Many dyslexics are overachievers, although many are not. Being outnumbered didn’t prevent Lawrence of Arabia from succeeding in a rebellion against the Ottoman Empire. The British response to the troubles in Northern Ireland was all wrong, and Gladwell shows why. A leukemia researcher with a miserable childhood was strongly motivated to succeed in saving children’s lives. Being a big fish in a small pond is statistically more likely to lead to success in science or law than being a small fish in a big pond, which is why the author states that ivy league schools aren’t always the best choice. On the other hand, small class sizes aren’t optimal for students or teachers; medium-sized classes work best. Londoners who lived through the Battle of Britain found that remote misses were not as frightening as expected. Martin Luther King’s civil rights movement in Birmingham is discussed, and how and why a town in south-central France defied the Vichy regime and provided a haven to Jews fleeing persecution. Along with these serious topics, techniques for successfully coaching basketball are also included.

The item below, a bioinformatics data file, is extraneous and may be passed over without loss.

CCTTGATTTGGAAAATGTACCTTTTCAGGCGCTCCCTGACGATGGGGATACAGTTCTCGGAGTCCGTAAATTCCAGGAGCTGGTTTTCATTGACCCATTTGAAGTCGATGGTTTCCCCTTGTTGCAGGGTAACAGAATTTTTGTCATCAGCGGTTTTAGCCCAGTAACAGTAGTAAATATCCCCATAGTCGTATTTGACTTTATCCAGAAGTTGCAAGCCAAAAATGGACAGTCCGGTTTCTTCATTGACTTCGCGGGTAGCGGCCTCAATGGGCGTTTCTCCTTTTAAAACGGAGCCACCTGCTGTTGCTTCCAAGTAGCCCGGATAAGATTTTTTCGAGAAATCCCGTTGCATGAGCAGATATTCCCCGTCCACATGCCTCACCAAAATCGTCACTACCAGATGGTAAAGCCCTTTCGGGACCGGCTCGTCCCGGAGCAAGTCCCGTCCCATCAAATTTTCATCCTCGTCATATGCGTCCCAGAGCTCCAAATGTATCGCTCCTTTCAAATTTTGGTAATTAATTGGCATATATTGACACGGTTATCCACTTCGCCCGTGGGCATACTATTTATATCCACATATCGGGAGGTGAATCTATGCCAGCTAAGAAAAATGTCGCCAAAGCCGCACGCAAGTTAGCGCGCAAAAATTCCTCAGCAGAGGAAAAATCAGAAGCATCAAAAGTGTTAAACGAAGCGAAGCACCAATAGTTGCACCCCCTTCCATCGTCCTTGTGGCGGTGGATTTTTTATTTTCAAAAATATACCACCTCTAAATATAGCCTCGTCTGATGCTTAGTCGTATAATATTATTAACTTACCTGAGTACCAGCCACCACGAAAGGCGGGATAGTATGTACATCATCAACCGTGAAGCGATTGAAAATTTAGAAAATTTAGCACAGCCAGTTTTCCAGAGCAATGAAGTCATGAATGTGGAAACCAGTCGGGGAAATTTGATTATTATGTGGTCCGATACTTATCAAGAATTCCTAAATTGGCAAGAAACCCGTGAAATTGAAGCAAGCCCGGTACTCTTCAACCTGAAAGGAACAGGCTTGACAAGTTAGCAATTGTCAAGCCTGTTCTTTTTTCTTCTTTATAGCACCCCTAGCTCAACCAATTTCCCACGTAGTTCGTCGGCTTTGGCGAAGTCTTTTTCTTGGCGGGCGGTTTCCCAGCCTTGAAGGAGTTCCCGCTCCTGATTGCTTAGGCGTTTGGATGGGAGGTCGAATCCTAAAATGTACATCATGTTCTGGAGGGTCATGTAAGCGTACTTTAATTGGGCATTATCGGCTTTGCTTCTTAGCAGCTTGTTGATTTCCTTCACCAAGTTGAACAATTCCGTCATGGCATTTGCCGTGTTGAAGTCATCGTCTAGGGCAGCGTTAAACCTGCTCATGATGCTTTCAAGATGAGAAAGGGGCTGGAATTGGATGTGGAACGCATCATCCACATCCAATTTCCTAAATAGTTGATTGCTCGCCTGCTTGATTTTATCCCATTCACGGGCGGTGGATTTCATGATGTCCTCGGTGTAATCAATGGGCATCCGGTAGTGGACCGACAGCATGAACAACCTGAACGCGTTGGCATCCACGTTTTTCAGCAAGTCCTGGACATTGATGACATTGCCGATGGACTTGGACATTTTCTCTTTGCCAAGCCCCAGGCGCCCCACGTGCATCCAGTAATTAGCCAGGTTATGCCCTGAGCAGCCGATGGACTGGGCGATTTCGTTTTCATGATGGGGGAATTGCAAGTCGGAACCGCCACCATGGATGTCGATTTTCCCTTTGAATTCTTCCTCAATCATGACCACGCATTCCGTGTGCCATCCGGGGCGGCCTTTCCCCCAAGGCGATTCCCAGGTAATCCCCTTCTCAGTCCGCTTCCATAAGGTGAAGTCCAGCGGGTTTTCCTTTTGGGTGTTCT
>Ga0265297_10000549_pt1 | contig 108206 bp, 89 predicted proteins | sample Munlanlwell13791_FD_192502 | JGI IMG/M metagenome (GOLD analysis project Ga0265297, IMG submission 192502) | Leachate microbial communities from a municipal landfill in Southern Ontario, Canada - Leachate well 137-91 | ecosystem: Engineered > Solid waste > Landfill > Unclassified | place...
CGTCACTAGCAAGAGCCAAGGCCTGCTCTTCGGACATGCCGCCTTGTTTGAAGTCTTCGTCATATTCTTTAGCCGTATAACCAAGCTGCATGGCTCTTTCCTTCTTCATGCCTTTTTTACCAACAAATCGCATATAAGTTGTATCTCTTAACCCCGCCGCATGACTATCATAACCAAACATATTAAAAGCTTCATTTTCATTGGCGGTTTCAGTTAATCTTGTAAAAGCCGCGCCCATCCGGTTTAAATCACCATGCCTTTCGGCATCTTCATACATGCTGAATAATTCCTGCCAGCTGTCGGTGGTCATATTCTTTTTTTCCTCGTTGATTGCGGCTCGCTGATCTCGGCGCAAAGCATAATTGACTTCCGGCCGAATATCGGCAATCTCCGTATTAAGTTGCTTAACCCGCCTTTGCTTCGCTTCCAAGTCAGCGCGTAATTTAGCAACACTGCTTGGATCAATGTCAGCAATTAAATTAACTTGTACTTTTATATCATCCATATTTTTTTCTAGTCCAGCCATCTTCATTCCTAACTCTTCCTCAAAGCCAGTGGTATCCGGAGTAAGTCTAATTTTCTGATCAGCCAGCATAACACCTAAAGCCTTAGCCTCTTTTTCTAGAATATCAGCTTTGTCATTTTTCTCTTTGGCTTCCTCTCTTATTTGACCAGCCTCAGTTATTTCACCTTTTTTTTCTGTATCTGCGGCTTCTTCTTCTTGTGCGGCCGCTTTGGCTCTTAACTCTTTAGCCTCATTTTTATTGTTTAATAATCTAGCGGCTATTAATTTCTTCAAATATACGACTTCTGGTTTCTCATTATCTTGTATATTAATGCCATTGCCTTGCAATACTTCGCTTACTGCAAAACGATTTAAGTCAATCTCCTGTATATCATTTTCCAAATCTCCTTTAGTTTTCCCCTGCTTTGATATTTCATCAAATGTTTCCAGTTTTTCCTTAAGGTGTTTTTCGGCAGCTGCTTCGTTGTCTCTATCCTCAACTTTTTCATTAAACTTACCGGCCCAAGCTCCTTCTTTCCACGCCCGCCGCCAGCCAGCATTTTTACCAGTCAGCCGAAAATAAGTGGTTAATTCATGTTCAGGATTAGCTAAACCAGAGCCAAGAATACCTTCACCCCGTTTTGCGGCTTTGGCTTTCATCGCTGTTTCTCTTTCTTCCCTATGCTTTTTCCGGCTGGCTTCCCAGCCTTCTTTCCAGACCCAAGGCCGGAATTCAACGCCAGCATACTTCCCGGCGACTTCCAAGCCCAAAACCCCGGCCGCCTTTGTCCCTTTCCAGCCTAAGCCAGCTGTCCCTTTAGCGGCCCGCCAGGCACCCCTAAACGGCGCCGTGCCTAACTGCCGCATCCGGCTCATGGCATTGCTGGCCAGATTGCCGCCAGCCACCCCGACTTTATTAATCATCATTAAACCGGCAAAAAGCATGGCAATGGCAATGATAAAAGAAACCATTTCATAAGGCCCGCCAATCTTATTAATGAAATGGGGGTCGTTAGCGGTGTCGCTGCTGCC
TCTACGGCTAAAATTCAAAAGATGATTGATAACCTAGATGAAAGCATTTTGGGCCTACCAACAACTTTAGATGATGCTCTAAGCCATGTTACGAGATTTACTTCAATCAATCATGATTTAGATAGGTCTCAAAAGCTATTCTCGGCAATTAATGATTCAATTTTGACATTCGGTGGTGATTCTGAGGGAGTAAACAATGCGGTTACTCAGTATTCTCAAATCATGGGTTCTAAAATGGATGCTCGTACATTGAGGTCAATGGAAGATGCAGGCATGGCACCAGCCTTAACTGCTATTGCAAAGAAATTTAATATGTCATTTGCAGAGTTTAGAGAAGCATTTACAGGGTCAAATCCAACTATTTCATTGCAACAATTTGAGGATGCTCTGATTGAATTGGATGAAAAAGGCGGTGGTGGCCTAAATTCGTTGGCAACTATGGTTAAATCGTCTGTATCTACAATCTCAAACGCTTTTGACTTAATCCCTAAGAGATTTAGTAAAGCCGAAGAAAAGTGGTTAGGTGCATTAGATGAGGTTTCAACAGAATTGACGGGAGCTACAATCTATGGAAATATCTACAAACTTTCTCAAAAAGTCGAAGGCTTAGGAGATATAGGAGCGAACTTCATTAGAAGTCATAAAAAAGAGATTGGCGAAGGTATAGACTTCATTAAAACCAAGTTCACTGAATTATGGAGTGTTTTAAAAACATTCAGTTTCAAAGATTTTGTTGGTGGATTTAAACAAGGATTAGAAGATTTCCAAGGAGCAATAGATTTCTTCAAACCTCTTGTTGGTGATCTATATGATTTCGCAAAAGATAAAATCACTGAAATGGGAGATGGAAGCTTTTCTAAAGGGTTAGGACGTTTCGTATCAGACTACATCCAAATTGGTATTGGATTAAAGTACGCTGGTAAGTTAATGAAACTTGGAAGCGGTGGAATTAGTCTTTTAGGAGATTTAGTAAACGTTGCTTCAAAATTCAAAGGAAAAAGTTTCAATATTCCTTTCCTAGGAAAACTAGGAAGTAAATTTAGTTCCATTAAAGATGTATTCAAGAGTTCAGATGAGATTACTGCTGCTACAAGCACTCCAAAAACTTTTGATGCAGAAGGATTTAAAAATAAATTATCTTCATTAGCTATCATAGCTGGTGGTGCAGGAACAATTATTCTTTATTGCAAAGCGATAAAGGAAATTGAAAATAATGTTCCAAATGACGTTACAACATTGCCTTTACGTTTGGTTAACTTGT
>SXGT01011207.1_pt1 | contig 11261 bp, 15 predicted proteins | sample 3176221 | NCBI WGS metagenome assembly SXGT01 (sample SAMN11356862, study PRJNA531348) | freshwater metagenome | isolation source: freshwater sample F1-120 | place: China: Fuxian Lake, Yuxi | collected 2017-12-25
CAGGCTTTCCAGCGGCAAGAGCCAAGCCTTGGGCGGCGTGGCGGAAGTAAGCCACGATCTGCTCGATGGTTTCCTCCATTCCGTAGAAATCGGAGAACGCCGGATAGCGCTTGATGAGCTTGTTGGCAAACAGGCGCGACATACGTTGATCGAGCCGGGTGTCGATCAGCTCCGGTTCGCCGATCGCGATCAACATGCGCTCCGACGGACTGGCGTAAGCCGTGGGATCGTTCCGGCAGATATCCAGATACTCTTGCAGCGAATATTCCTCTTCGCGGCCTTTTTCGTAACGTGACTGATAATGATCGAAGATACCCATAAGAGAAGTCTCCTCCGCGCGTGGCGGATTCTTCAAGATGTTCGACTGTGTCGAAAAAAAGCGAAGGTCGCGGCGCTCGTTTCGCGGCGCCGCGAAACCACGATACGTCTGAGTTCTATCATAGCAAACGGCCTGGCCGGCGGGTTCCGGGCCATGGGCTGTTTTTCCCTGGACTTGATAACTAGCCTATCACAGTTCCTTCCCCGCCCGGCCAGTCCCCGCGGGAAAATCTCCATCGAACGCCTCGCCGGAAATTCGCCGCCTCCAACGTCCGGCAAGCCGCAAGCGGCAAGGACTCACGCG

Murder and Mendelssohn by Kerry Greenwood
Although this is the 20th book in the Phryne Fisher series, this mystery could be a fine place to start. The books are set in late 1920s Melbourne, Australia, and the city is vividly described. Asked by Detective Jack Robinson to help investigate the murder of a choir director, Phryne joins the choir, which is preparing to perform Mendelssohn’s Elijah. During rehearsals, lunches, and parties thrown by the flamboyant soloist “Auntie” Mark, Phryne considers the possible suspects. In a parallel story, Rupert Sheffield, a mathematician in town to give lectures on the science of deduction has had some close calls. Phryne dislikes the very arrogant Sheffield, but his assistant, Dr. John Wilson, was a dear friend of hers in World War I, where she drove an ambulance and he was a medic. The reader learns that not only is Sheffield a former intelligence agent for MI6, but so is Phryne. Phryne’s assorted household, including the dog, helps with the two cases, and Phryne plays matchmaker for Dr. Wilson. Phryne and her friends are always good company, and so is the choir. I was even inspired to listen to a recording of Mendelssohn’s Elijah.